My “let’s have a parade” colleague wants to make Remembrance Day a national holiday. He suspects that bigger, more overt displays on Remembrance Day might intensify our appreciation of the sacrifices made by those who went before.
But would it? A national Remembrance Day holiday might actually diminish our appreciation, or worse, change it.
To justify a national holiday we would need more and bigger national ceremonies. We’d need more fly pasts, more flags, and more pomp and circumstance. We’d likely no longer be able to avoid the kind of hyperbole of heroism and romanticising of war we hear emanating from south of us. We might unwittingly turn Remembrance Day into a celebration.
And Canadians don’t celebrate Remembrance Day, we observe it.
So I hope we don’t change Remembrance Day – because it’s a day Canadians really get right.
The first, mid-October poppies on lapels; silent, symbols which multiply as Nov. 11 approaches; like those in Flanders field; such a powerful statement.
The placing of wreaths at cenotaphs, the twenty-one gun salute in Ottawa, the moment of silence on the eleventh hour of the eleventh month; it’s so solemn and poignant.
Thirteen years of Remembrance Day assemblies in our schools have helped each of us accept the solemnity of the day, allowing Remembrance Day to strike a balance between our deep appreciation for military contribution and our strong abhorrence of war.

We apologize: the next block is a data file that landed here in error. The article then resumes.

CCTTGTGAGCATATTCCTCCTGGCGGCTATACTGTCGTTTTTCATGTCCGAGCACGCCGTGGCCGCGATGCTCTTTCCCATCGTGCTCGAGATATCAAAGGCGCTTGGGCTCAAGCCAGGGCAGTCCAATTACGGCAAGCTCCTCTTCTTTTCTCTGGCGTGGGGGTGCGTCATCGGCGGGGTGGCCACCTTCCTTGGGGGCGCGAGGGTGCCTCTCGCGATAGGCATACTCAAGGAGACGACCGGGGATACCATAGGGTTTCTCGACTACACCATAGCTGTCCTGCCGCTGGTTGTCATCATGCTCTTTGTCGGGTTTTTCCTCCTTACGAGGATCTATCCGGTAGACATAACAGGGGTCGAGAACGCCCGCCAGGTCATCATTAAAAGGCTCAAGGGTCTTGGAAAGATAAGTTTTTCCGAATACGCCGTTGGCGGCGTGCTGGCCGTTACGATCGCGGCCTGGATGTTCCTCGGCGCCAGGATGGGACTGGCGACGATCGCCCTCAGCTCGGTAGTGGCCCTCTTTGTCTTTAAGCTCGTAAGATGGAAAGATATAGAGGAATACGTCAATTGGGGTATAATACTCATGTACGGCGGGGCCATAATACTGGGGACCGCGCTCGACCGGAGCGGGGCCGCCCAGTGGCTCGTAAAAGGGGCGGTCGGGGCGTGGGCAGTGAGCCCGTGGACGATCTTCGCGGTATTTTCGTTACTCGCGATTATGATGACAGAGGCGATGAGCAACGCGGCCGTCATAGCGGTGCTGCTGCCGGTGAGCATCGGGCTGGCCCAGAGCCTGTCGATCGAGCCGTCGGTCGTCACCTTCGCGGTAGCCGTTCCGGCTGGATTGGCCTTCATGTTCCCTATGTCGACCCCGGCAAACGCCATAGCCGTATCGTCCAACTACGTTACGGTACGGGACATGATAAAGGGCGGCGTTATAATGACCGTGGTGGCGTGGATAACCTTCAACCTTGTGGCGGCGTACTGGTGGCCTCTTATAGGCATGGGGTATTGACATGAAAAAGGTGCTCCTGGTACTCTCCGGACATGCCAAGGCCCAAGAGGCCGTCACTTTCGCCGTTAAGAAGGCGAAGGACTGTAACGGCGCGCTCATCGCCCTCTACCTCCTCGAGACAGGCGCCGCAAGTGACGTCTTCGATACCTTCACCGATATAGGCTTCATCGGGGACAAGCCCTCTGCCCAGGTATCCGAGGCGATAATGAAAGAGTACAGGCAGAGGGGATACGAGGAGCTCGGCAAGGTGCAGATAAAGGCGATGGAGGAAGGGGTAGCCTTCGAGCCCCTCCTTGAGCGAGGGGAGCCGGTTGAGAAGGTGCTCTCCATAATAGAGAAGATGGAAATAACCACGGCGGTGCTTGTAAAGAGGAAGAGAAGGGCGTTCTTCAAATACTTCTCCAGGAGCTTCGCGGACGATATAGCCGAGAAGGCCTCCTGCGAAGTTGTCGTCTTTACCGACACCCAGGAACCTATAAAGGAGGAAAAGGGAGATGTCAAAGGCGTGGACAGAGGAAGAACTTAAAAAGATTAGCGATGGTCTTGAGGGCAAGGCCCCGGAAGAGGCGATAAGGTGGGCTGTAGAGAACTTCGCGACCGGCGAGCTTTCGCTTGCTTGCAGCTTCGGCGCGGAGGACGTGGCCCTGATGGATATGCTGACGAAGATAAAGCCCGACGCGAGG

Nov. 11th was declared a “day of remembrance” in1931. It was the very fact that it wasn’t declared a national holiday which forced Canadians to observe the day together in workplaces, offices and schools and develop our respectful observance of the day.
If we declare Remembrance Day a national holiday, Canadians would have time to organize Remembrance Day hockey tournaments, annual fishing trips, or shopping outings across the line. No one is against hockey tournaments or fishing weekends, but I’m not sure that a part of the value of Remembrance Day should be to provide time off for recreational opportunities.
The way we observe Remembrance Day doesn’t require intensifying or improvement. The solemn balance Canadians have achieved in our observance of Remembrance Day is maintained by deep tradition, tradition that expresses the respectful remembrance of Canadians with perfect pitch and volume.
More isn’t better and louder isn’t stronger.